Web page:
Two of Minnesota's congressional members are taking opposing views on the Trump administration clearing the way for mining exploration in the Superior National Forest, within the watershed of the Boundary Waters Canoe Area Wilderness.
On Thursday, the U.S. Department of Agriculture canceled a study on the potential environmental impact of mining in the region, putting an end to the proposed Obama-era ban on mining and exploration there.
The U.S. Forest Service had launched the study after the Obama administration proposed a "mineral withdrawal" — a 20-year mining ban — in the area in December 2016, based on concerns that mining activities in the Boundary Waters watershed "could lead to irreversible impacts upon natural resources."
In an interview with MPR News, Sixth District U.S. Rep. Tom Emmer, a Republican, said the decision doesn't open up the Boundary Waters Canoe Area to mining.
"What it does is it allows Minnesotans to explore whether it is possible to mine the precious metals that exist in northern Minnesota, much like the iron ore, in an environmentally appropriate manner," Emmer said.
That was the original agreement between the federal and state governments when the Superior National Forest was created, he said. Any proposals for future mining would need to go through an environmental review, Emmer said.
The Superior National Forest near the Boundary Waters is home to one of the richest untapped deposits of copper, nickel and precious metals in the world, known as the Duluth Complex.
Mining companies have been exploring the region for decades, although no copper-nickel mine has yet opened. Supporters of copper-nickel mining say it would bring additional, much-needed, jobs and economic development to the region.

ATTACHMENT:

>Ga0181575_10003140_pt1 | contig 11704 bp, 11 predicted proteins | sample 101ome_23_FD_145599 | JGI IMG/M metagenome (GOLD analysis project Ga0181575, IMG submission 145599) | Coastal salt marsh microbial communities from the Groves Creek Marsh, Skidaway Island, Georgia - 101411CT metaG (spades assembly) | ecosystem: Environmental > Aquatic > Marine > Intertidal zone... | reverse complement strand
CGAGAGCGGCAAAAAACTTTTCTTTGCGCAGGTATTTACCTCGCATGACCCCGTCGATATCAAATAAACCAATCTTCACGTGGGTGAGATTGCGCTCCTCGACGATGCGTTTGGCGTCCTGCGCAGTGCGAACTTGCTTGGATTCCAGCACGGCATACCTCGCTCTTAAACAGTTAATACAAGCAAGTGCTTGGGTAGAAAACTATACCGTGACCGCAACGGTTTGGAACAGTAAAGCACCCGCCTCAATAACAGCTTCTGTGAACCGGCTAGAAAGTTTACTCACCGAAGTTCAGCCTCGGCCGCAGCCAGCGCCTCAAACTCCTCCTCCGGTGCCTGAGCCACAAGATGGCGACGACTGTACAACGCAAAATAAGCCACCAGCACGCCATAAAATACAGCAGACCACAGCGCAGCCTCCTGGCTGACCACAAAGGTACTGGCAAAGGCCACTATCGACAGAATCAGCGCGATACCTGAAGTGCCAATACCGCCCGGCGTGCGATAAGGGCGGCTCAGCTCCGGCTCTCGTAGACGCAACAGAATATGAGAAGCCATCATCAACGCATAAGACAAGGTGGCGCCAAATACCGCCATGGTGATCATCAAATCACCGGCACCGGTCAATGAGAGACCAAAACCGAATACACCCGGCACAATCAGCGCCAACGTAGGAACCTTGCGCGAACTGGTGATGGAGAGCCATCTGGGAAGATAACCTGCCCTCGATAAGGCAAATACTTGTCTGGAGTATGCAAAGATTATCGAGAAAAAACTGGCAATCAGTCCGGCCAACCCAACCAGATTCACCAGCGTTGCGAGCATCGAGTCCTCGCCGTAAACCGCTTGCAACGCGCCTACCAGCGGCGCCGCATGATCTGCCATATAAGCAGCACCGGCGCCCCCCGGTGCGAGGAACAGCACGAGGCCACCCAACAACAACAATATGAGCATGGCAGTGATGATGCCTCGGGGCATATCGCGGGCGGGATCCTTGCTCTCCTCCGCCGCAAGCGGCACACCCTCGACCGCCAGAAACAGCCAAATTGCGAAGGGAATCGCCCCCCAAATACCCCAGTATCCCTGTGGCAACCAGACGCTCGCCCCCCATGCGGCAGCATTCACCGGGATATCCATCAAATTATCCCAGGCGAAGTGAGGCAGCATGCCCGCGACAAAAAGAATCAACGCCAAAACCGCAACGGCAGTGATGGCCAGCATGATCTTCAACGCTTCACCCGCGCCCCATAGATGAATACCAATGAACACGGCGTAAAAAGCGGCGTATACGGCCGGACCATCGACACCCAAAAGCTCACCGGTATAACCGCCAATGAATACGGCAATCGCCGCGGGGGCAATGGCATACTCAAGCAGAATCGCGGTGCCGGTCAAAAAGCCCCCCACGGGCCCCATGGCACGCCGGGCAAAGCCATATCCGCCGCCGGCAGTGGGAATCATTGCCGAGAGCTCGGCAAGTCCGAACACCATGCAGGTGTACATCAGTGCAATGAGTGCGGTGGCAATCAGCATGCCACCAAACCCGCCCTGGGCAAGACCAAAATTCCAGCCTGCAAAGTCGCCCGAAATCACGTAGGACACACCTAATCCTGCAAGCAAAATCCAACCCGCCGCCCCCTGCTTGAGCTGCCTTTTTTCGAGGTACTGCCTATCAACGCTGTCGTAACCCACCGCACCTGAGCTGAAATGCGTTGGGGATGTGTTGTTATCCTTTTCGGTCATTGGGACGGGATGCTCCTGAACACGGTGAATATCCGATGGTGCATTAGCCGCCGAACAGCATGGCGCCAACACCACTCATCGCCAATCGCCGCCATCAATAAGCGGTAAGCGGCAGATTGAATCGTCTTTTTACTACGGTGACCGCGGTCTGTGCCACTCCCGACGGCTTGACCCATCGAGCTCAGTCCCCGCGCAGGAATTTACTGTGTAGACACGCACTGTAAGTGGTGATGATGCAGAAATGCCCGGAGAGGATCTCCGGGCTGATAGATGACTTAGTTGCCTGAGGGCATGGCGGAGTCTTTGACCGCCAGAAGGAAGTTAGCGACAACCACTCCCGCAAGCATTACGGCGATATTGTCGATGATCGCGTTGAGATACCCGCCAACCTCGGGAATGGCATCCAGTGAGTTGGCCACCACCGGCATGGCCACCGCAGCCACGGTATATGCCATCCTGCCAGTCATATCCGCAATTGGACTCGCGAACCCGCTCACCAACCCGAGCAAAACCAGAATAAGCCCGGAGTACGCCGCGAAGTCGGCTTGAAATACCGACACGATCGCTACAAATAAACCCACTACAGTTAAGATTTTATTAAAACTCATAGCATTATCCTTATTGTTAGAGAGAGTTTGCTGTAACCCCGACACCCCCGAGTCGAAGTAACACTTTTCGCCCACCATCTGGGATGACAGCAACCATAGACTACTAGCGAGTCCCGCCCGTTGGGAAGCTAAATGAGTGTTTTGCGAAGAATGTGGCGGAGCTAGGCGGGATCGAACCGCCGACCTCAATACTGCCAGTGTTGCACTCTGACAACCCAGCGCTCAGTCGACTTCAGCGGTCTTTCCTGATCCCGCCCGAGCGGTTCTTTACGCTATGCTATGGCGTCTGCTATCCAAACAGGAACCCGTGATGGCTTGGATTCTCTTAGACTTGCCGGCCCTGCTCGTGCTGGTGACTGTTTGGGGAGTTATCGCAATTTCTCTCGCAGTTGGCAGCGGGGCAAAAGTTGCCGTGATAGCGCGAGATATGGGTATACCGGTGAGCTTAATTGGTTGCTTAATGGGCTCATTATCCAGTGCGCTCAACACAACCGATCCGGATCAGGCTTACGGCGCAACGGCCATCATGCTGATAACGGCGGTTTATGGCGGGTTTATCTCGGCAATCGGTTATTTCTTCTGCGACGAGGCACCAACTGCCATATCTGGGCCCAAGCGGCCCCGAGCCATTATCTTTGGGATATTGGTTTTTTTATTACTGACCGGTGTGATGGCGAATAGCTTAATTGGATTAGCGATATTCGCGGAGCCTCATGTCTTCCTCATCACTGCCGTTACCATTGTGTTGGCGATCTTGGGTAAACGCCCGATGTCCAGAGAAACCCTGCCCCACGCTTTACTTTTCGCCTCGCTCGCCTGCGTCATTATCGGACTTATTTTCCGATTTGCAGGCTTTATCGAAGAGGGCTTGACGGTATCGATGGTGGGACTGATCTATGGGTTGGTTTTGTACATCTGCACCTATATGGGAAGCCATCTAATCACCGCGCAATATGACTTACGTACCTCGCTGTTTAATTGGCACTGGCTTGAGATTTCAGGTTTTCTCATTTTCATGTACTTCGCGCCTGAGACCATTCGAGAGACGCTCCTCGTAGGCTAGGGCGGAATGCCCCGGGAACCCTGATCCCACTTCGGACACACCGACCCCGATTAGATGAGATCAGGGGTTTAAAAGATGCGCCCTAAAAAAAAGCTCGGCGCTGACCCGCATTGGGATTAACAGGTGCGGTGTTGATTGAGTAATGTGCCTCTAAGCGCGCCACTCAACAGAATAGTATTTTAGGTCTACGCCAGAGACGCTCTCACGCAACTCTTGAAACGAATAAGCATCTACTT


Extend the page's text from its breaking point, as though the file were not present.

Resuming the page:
Environmental groups have accused the U.S. Department of Agriculture of not finishing the environmental study it had promised to complete.
Fourth District U.S. Rep. Betty McCollum, a Democrat, told MPR News that the Boundary Waters area is a unique and iconic wilderness area that attracts 150,000 visitors a year.
Sulfide pollution from copper-nickel mining could put recreation and tourism jobs at risk, along with possibly harming forests, she said.
McCollum said in making the announcement, U.S. Agriculture Secretary Sonny Perdue ignored more than 125,000 public comments to the U.S. Forest Service, with 96 percent in support of a 20-year ban on mining and letting the study go forward.
"If we make a mistake in the Boundary Waters and this toxic, heavy metals and acid leak into the water, it is generations and generations that will pay for our risky behavior to jump for quick profit," she said.
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